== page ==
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four felony legal guidelines Trump could have violated whereas calling for elections in Georgia

On Sunday, the Washington Post published a recording of an extraordinary phone conversation between President Donald Trump and Georgian Foreign Secretary Brad Raffensperger in which the outgoing President urged Republican Raffensperger to find enough votes to overthrow President-elect Joe Biden's victory in Georgia .

During the call, which came on Saturday, Trump made several unsubstantiated claims that some of the ballots cast in the state of Georgia were "corrupt," as well as evidence-free claims that an unidentified person "destroyed ballots." in the state. Trump claims that Raffensperger and his office's general counsel, Ryan Germany, are taking a "great risk" – suggesting that Raffensperger and Germany themselves are committing criminal behavior by covering up these imaginary election crimes. And then Trump drops this bomb:

I just want to do that. I just want to get 11,780 votes, one more than us because we won the state.

Biden won Georgia with 11,779 votes. So if Raffensperger “found” 11,780 votes, Trump would take the lead in that state. Raffensperger repeatedly rejected Trump in his honor.

Trump's call to Raffensperger wasn't just a direct attack on American democracy. It was most likely a crime too. It is a federal crime to knowingly attempt to “deprive or defraud the residents of a state of fair and impartial electoral process” by “obtaining, casting, or tabulating ballot papers known to be materially false and fictitious or fraudulent under the laws of the state in which the election is being held. "

After the recording of Trump's phone call was released, several prominent lawyers, including former Attorney General Eric Holder, suggested that Trump may have broken that law.

Four criminal laws Trump may have violated

There is no evidence that Georgia lost its ballots or otherwise counted incorrectly, a point Raffensperger raised repeatedly during the call. When Trump pressured Raffensperger to “find” nearly 12,000 fake votes, he appeared to be attempting to deprive Georgians of voting in a fair and impartial manner, in an attempt to obtain false, fictitious or fraudulent ballots.

Under this law, however, the federal prosecutor must prove that Trump had a certain state of mind when he pressured Raffensperger to rig the election. In order to convict Trump, prosecutors would have to prove that the outgoing president sought the counting of ballot papers that (Trump (Trump) knew were materially false, fictional or fraudulent under the laws of the state where the elections are being held are).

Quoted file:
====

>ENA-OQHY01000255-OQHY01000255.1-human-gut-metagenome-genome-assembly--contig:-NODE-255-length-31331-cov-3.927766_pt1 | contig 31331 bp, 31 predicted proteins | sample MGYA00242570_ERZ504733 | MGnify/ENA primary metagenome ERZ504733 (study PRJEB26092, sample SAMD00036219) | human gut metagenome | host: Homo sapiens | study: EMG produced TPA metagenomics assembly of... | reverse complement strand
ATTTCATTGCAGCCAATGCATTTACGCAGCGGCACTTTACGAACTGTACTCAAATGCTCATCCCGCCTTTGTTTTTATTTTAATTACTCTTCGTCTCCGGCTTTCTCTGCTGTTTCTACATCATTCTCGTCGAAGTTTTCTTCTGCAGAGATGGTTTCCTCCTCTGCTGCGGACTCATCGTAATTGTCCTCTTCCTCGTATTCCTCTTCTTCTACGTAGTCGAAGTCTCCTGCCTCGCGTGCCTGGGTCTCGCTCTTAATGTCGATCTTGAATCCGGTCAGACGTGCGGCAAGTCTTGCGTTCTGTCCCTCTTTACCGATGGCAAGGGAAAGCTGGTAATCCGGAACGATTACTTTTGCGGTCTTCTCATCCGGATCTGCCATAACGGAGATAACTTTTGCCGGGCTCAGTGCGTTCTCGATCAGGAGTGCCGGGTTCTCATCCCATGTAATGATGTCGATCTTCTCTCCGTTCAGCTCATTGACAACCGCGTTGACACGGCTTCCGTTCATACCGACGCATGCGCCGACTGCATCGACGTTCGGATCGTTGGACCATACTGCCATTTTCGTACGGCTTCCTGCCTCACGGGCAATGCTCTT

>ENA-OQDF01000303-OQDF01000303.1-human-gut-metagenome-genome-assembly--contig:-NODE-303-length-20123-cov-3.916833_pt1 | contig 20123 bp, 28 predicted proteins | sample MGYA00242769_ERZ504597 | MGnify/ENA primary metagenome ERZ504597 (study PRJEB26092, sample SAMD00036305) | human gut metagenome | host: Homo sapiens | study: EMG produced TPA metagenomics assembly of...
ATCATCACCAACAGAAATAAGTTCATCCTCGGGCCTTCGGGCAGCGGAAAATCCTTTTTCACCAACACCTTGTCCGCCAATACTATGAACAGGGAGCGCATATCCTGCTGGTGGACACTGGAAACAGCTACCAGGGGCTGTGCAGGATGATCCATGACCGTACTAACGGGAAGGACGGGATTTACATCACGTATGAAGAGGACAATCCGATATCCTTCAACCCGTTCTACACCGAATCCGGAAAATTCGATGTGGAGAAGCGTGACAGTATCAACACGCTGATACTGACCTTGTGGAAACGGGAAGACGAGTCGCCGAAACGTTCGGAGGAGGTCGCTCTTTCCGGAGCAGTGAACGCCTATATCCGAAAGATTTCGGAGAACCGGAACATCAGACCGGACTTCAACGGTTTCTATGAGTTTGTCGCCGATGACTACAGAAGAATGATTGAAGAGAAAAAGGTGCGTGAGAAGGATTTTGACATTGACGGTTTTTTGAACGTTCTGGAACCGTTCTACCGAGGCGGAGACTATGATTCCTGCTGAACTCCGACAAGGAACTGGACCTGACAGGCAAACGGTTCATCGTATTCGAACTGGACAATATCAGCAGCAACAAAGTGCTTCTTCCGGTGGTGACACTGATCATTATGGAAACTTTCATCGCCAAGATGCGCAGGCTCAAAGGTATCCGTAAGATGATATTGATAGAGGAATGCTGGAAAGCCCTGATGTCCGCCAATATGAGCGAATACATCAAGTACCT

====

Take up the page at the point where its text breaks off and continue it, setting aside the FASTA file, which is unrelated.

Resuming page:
For example, Trump's attorneys could argue that Trump really believed the various conspiracy theories promoted during his call to Raffensperger, and that Trump believed that there are indeed thousands of legitimate ballots that Raffensperger could "find". To overcome this argument, prosecutors would have to prove beyond any doubt that Trump knew he lost the election and that any ballot papers "found" are fraudulent.

If Trump were convicted under this law, he could be imprisoned for up to five years.

Another federal law makes it a crime to "conspire to harm, oppress, threaten, or intimidate a person … in the free exercise or enjoyment of any rights or privileges afforded him by the constitution or the law the United States are secured ". Trump was assisted by White House chief of staff Mark Meadows and at least two lawyers. To the extent that he has conspired with them to try to deprive even a single Georgian voter of a constitutional right to vote, Trump could potentially be imprisoned for up to 10 years.

Georgia state law could also criminalize Trump's attempt to topple an election. State law makes it a crime to deliberately tamper with "a voter roll, voter certificate, numbered electoral roll, ballot box, voting machine, electronic direct recording device (DRE), or tabulator". And while Trump did not directly manipulate the vote in Georgia, state law also makes it a crime to ask another person to commit such a crime "with the intent that another person is involved in a crime." A person convicted of prosecuting a crime in Georgia is “punished with a minimum of one and a maximum of three years imprisonment” (although the sentence may be higher for committing a crime that includes life in prison or death is punished).

Georgian law also explicitly makes it a crime to make “criminal inducements to commit election fraud”.

Another federal law makes it a crime to "deliberately fail or refuse to tabulate, count, and report that person's vote," although it is less likely that Trump could be prosecuted under that law. While Georgian law makes it a crime to solicit another person to commit a crime, federal law only criminalizes solicitation of a "crime of the crime of violence" – meaning that the crime is "the use, attempted use, or action threatened use of physical violence against “must involve property or the person of another. "

Ultimately, the question of whether Trump will be prosecuted for federal crimes will rest with whoever President-elect Biden chooses to lead the Justice Department and oversee federal prosecution in Georgia. And the question of whether Trump will be tried in a state court will lie with prosecutors.

Whatever the prosecutors decide, there is no question that Trump's actions were a major attack on democracy. You were probably a criminal too.

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